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Umbrella by Will Self
  

Umbrella

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Shortlisted for the Man Booker Prize 2012.

Radical in its conception, uncompromising in its style, Umbrella is Will Self's most extravagant and imaginative exercise in speculative fiction to date.

Sir Peter Stothard, Chair of Man Booker Prize 2012 judging panel, on Umbrella...

'Will Self's Umbrella is about a misdiagnosed woman in a north London mental hospital, her family and her doctor. As has been noted in most reviews, it comprises almost 400 pages without paragraph breaks or chapter divisions. Self aims his remarkable mind and literary technique at many subjects that drew other writers in this Man Booker year - the tricks of age and memory, the limitations of technology, the city as a metaphor. This novel is both moving and draining. The judges placed Umbrella on the shortlist with the conviction that those who stick with it will find it much less difficult than at first it seems.'

If you like Will Self you might also like to read books by Matt Thorne, Tobias Hill and Alexei Sayle.

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Synopsis

Umbrella by Will Self

A brother is as easily forgotten as an umbrella. James Joyce, Ulysses Recently having abandoned his RD Laing-influenced experiment in running a therapeutic community - the so-called Concept House in Willesden - maverick psychiatrist Zack Busner arrives at Friern Hospital, a vast Victorian mental asylum in North London, under a professional and a marital cloud. He has every intention of avoiding controversy, but then he encounters Audrey Dearth, a working-class girl from Fulham born in 1890 who has been immured in Friern for decades. A socialist, a feminist and a munitions worker at the Woolwich Arsenal, Audrey fell victim to the encephalitis lethargica sleeping sickness epidemic at the end of the First World War and, like one of the subjects in Oliver Sacks' Awakenings, has been in a coma ever since. Realising that Audrey is just one of a number of post-encephalitics scattered throughout the asylum, Busner becomes involved in an attempt to bring them back to life - with wholly unforeseen consequences. Is Audrey's diseased brain in its nightmarish compulsion a microcosm of the technological revolutions of the twentieth century? And if Audrey is ill at all - perhaps her illness is only modernity itself? And what of Audrey's two brothers, Stanley and Albert: at the time she fell ill, Stanley was missing presumed dead on the Western Front, while Albert was in charge of the Arsenal itself, a coming man in the Imperial Civil Service. Now, fifty years later, when Audrey awakes from her pathological swoon, which of the two is it who remains alive?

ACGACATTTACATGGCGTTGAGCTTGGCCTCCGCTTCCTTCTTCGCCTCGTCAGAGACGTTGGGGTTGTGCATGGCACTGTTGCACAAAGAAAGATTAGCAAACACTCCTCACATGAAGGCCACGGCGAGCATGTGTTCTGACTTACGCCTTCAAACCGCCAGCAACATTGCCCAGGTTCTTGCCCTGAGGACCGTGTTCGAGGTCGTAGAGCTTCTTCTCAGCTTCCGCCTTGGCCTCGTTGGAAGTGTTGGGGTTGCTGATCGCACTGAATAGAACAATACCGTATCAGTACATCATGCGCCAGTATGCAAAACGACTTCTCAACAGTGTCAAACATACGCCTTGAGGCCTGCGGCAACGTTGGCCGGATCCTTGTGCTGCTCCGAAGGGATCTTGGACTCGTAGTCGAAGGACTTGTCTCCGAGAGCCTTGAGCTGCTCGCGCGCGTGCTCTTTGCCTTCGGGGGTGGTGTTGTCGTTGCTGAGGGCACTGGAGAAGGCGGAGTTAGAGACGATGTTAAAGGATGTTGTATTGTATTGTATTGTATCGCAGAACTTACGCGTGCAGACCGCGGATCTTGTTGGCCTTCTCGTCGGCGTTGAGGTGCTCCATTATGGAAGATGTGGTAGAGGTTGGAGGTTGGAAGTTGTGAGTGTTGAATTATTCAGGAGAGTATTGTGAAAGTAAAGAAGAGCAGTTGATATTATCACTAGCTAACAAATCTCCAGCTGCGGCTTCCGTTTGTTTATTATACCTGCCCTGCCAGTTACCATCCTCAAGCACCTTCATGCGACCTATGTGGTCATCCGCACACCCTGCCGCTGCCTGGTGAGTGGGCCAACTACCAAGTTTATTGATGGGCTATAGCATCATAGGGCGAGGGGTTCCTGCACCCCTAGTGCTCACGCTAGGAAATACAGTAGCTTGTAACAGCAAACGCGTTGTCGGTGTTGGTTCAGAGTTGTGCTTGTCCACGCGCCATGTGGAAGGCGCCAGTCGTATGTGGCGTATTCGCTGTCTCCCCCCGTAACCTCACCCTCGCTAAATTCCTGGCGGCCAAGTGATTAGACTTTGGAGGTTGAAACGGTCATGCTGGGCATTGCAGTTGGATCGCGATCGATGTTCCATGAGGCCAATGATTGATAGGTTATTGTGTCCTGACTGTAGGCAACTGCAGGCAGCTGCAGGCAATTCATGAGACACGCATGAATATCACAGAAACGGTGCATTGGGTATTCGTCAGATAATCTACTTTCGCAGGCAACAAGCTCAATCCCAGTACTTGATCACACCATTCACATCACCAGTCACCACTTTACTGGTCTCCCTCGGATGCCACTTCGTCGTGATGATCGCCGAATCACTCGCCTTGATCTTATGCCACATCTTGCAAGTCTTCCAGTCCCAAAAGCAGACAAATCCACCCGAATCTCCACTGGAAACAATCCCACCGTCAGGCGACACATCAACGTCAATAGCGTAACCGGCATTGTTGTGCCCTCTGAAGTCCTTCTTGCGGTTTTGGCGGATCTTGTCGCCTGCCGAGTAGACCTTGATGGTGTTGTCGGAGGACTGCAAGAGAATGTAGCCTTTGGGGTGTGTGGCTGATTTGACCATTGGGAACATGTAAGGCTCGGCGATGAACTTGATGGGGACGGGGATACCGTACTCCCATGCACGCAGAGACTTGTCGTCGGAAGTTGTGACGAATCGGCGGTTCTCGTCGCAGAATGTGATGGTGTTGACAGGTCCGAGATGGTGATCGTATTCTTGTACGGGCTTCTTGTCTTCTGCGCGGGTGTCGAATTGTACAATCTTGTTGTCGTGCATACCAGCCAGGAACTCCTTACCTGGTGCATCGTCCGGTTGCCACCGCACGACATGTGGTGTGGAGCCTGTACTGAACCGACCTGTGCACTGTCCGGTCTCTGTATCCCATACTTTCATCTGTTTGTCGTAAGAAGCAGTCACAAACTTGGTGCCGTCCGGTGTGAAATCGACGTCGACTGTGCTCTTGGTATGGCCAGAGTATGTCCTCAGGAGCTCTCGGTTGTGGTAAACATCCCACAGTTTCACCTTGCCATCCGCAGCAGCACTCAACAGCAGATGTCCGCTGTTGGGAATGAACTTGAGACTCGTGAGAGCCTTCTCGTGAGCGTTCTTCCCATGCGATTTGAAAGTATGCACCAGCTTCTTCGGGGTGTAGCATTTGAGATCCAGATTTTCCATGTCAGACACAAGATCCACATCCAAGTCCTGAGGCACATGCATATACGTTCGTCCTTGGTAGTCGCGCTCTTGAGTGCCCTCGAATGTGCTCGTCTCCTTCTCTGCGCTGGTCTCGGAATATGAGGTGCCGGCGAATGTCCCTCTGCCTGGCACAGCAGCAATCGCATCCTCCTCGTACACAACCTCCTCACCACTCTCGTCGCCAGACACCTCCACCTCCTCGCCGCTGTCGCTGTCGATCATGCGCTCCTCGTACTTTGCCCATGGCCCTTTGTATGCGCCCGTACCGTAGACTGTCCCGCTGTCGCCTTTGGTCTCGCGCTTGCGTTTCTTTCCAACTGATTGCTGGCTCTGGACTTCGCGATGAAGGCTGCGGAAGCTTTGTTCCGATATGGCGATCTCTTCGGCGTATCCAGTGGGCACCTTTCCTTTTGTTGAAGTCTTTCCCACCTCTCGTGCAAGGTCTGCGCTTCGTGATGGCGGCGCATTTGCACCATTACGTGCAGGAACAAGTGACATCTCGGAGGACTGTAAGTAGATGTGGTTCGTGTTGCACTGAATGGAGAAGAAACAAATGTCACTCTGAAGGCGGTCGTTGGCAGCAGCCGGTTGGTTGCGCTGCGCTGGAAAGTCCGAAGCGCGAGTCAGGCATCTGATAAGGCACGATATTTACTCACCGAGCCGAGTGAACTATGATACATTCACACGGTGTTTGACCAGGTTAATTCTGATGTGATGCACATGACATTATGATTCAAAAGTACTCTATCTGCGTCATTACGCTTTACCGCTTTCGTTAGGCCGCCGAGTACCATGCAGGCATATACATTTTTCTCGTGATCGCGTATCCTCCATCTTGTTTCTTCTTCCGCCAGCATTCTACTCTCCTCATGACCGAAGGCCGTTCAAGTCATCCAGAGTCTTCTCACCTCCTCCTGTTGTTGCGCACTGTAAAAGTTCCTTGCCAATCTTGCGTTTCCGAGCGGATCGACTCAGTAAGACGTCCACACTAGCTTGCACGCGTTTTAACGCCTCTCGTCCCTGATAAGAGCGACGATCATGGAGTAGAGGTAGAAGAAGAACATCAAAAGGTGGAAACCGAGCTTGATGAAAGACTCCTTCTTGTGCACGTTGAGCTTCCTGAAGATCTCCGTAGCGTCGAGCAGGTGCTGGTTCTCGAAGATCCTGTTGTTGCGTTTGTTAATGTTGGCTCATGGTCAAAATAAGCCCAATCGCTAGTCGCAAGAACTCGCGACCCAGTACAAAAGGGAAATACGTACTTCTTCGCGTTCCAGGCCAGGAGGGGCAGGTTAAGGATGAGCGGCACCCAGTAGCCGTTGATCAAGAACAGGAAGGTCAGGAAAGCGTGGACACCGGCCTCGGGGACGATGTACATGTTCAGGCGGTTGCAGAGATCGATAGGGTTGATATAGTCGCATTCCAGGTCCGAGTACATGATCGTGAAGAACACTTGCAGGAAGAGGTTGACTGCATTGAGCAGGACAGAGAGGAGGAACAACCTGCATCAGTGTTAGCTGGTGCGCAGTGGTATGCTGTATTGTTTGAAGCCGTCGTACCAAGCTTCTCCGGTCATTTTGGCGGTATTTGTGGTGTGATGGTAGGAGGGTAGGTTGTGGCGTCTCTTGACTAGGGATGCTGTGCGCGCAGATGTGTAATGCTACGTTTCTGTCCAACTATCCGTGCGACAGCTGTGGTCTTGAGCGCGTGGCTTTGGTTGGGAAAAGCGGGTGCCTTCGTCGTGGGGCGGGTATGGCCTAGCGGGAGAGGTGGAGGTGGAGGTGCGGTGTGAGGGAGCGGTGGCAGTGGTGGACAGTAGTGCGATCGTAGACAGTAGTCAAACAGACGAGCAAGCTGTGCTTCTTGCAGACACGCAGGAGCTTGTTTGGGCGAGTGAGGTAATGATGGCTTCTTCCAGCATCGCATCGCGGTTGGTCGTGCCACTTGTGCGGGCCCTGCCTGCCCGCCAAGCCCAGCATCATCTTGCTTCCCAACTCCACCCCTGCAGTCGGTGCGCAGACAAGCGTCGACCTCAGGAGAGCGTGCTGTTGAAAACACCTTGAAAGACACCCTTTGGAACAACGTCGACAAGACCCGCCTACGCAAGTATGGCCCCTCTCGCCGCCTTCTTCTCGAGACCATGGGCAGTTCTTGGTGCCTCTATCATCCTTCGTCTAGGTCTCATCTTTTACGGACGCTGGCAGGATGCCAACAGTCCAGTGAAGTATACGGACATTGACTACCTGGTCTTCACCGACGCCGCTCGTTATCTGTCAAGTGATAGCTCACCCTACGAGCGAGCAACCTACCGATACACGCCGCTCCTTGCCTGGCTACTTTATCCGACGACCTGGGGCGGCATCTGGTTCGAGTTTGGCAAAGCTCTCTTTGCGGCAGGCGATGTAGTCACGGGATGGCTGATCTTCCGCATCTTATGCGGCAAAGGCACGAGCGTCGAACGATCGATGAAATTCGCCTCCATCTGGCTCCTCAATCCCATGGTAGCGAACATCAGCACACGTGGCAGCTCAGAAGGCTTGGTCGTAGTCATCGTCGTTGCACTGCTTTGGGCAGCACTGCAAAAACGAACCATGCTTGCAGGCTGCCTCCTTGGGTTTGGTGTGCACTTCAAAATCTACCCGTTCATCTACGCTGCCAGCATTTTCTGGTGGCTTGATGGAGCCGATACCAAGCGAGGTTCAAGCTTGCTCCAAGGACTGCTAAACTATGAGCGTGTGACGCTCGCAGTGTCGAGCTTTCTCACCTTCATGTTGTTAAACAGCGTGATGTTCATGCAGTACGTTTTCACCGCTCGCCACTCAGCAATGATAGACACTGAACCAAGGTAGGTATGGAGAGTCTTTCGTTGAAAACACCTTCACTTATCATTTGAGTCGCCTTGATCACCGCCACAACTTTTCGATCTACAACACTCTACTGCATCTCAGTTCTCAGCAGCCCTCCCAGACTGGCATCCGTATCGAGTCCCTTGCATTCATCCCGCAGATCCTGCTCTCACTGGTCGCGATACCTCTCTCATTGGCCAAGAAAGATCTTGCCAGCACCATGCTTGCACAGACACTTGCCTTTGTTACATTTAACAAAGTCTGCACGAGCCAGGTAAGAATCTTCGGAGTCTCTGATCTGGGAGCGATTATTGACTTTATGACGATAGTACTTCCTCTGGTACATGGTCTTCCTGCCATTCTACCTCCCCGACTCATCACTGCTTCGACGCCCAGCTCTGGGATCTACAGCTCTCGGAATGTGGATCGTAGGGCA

Reviews

'In these culturally straitened times few writers would have the artistic effrontery to offer us a novel as daring, exuberant and richly dense as Umbrella. Will Self has carried the Modernist challenge into the twenty-first century, and worked a wonder' John Banville

'Umbrella is his best book yet ... It makes new for today the lessons taught by the morals of Catch 22, Slaughterhouse Five, The Tin Drum, also Marquez's Chronicle of a Death Foretold Alasdair Gray Self has never been shortlisted for the Booker, but Umbrella is such a linguistically adept, emotionally subtle and ethically complex novel that this could and should be his year' Guardian

'A tour de force ... Despite the bleakness of the message, by the end you are filled with elation at the author's exuberant ambition and the swaggering way he carries it all off, and then a huge sense of deflation at the realisation that whatever book you read next, it won't be anything like this' Daily Mail

'A dazzling feat of imagination and structure: a sprawling, lyrical, stream-of-consciousness narrative that squares up to modernism and brings it kicking and screaming into the 21st century ... stomach-lurchingly ambitious' Observer

'The reader is snagged on moments of brilliance and, most thrilling of all, left to make her own connections' Daily Telegraph

'Umbrella is a magnificent celebration of modernist prose, an epic account of the first world war, a frightening investigation into the pathology of mental illness ... must be recognised as, above all, a virtuoso triumph of emotional and creative intelligence' Spectator

'Kind of amazing ... It may not be his easiest, but I think this may be Will Self's best book' Sam Leith, Observer

About the Author

Will Self

Will Self is the author of three short-story collections, The Quantity Theory of Insanity (winner of the 1992 Geoffrey Faber award), Grey Area and Tough Tough Toys for Touch Tough Boys; a dyad of novellas, Cock and Bull, and a third novella, The Sweet Smell of Psychosis; and four novels, My Idea of Fun, Great Apes, How the Dead Live (shortlisted for the Whitbread Novel of the Year 2000) and The Book of Dave.

Together with the photographer David Gamble, he produced Perfidious Man, a sideways look at contemporary masculinity. There have been three collections of journalism, Junk Mail, Sore Sites and Feeding Frenzy. Will Self has written for a plethora of publications over the years and is a regular broadcaster on television and radio. His latest work is a collection of pieces entitled Liver: A Fictional Organ with a Surface Anatomy of Four Lobes.

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Book Info

Publication date

16th August 2012

Author

Will Self

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Author's Website

www.will-self.com
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Publisher

Bloomsbury Publishing PLC

Format

Hardback

Categories

Literary Fiction
All Shortlists and Winners
eBook Favourites
eBook Favourites


ISBN

9781408820148

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